Lely Vector feed quality research

Cows are selective eaters and search for the best. Therefore we strive for high-quality feed. However, various factors have an influence on feed quality. In this research, performed by Lely Farm Management Support, we investigated, among other things, whether we could quantify the extent of feed losses in the feed kitchen.

Management, Cow health, Feeding


Input is output, therefore a good harvesting and ensiling process are the basics. Thereafter it is recommended to have a clean and tidy face of the pit at any times with an correct feeding speed. Good quality feed in the feed kitchen is very important for every single cow fed by a Lely Vector. The definition of good-quality feed is as follows: for grass silage, a DM% of between 35 and 45; for maize silage, a DM% of between 32 and 35. The silage should be tasty and smell pleasant and the temperature of the feed should be <59°F higher than the ambient temperature during ensiling. Earlier research has proven that the temperature in feed rises when standing in the feed kitchen for longer than five days, when heating was already present. These temperature increases can cause undesirable feed losses. To what extent feed losses occur due to temperature increases has not been proven. Therefore research has been carried out on seven dairy farms in The Netherlands. 


The purpose of this research was to quantify the extent of feed losses in the feed kitchen, how these losses affect the rations of the milking cows and how they can be prevented. On each farm the ensiling and unloading management was investigated. In addition, a single grass silage block and maize silage block were set apart in the feed kitchen for five days in a row. These blocks were measured for temperature and feed samples were taken for feed value research. 


The results have shown that heating in silage can be seen as one of the greatest sources of feed losses. After five days, the silage blocks, where heating was present, had a significant (P=0.00) temperature increase at a depth of 20 inches of 33.8°F in the grass blocks and 36.86°F in the maize blocks (Figure 1). Due to heat, lower feed values for dry matter and energy and a higher NH3 fraction have been shown. As a result, a higher butyric extent is seen in the heated grass blocks and a lower starch content is seen in the heated maize blocks (Figure 2). The changes in the feed values have not been proven to be significant (P>0.05). However, heated silage causes lower energy and protein contents in the rations for cows. In the worst case, heating can lead to 188.50 lbs less FPCM per day for an average herd of sixty cows.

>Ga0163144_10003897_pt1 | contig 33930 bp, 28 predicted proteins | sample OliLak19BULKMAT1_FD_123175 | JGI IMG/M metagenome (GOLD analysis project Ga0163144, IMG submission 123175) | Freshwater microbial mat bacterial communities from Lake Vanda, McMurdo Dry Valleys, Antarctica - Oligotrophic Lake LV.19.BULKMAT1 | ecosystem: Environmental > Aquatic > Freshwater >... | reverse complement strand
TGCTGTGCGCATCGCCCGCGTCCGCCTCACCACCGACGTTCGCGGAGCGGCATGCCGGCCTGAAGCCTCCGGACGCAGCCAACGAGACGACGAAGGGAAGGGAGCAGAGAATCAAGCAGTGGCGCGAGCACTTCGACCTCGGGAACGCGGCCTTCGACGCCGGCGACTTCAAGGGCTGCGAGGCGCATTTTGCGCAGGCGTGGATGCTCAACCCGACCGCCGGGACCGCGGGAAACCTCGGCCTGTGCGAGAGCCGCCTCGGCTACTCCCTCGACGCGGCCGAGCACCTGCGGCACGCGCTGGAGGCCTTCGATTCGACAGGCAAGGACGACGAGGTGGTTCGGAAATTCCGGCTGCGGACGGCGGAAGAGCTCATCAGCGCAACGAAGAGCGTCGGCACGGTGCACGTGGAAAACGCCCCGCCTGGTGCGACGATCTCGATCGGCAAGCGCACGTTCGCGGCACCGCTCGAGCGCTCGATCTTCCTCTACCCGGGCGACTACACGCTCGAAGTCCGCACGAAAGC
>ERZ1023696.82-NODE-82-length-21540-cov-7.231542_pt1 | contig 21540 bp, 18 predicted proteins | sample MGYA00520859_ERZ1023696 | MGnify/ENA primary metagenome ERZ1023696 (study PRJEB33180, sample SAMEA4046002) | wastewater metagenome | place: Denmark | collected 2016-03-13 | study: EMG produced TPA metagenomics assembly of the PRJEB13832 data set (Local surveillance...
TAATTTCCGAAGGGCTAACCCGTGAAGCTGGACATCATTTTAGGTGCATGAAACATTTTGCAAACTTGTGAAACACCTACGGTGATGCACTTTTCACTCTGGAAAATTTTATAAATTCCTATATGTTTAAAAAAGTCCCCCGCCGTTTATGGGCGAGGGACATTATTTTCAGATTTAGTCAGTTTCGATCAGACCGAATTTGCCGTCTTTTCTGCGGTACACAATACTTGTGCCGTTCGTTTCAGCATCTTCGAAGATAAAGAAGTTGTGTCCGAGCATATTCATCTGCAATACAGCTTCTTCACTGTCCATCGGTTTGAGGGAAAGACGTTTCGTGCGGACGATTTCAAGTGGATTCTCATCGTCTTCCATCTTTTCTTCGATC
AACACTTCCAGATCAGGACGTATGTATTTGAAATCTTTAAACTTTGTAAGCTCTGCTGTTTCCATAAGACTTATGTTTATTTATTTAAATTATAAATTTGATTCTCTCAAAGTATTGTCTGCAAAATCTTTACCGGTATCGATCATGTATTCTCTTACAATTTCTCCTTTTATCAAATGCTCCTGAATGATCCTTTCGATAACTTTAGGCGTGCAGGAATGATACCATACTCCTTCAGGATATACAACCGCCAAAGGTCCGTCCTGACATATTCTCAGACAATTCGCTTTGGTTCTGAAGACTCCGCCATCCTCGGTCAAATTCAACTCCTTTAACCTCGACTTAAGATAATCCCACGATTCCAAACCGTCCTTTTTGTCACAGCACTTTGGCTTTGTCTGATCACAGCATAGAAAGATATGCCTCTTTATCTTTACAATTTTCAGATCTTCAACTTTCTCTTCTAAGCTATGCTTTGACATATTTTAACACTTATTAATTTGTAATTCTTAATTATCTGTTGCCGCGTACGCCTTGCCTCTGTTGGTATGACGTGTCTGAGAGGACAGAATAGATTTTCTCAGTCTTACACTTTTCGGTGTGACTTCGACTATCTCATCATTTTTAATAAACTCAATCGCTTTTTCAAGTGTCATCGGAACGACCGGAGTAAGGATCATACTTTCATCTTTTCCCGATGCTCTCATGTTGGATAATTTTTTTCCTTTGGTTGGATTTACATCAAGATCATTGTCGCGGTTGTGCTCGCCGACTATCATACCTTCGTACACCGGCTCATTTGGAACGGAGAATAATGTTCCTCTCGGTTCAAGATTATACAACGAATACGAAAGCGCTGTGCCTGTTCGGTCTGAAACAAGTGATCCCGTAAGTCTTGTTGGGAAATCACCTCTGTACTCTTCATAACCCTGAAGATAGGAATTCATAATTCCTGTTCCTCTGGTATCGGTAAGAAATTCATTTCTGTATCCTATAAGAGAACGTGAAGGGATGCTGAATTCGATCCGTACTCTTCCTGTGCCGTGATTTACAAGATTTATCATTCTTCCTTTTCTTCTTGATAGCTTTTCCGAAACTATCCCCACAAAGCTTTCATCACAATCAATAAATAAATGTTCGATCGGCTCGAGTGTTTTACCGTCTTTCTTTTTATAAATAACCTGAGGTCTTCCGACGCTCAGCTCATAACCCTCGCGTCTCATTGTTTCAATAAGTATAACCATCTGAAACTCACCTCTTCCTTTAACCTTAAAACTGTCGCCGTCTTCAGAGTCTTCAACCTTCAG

Figure 1 and 2

Prevent heating

The presence of heating is influenced by the ensiling and unloading management of each farm. Therefore a recommendation for farmers and Lely advisors is to pursue a good ensiling and unloading management. This means: harvesting at the correct DM%, using silage additives when needed, packing the silage with enough weight, covering the silage so that it is airtight and pursuing a high feed-out rate. In this way good-quality silage is formed and feed losses in the feed kitchen are reduced. 

Presence of heating

So, when is heating present? Heating is present in the silage pit when the difference between the silage temperature and the ambient temperature during ensiling is 59°F or more. Heating is present in the feed blocks when the difference between the temperature of the upper and the lower layers of the block is 50°F or more. This can be detected using a silage/hay thermometer that is 20 inches long, or a simple cooking thermometer that is at least 4 inches long.

How to deal with heated blocks

When heated feed blocks are present in the feed kitchen, it is important that these feed blocks are used up as quickly as possible. This can be achieved by setting up these blocks as preferred blocks. This is done via the hand-held device as shown in the picture below. 


Secondly, it is possible to fill the feed kitchen more times per week to prevent heated blocks from standing too long in the feed kitchen. 

In addition, it is important to keep the feed kitchen clean and tidy. Feed residue needs to be cleaned up every day and when the feed kitchen is filled up with new feed. In the worst-case scenario, with a lot of heating, the feed kitchen needs to be cleaned up every day.

At the end remember it is better to prevent than cure, good harvesting and ensiling management are key to good quality silage.

Lely Farm Management Support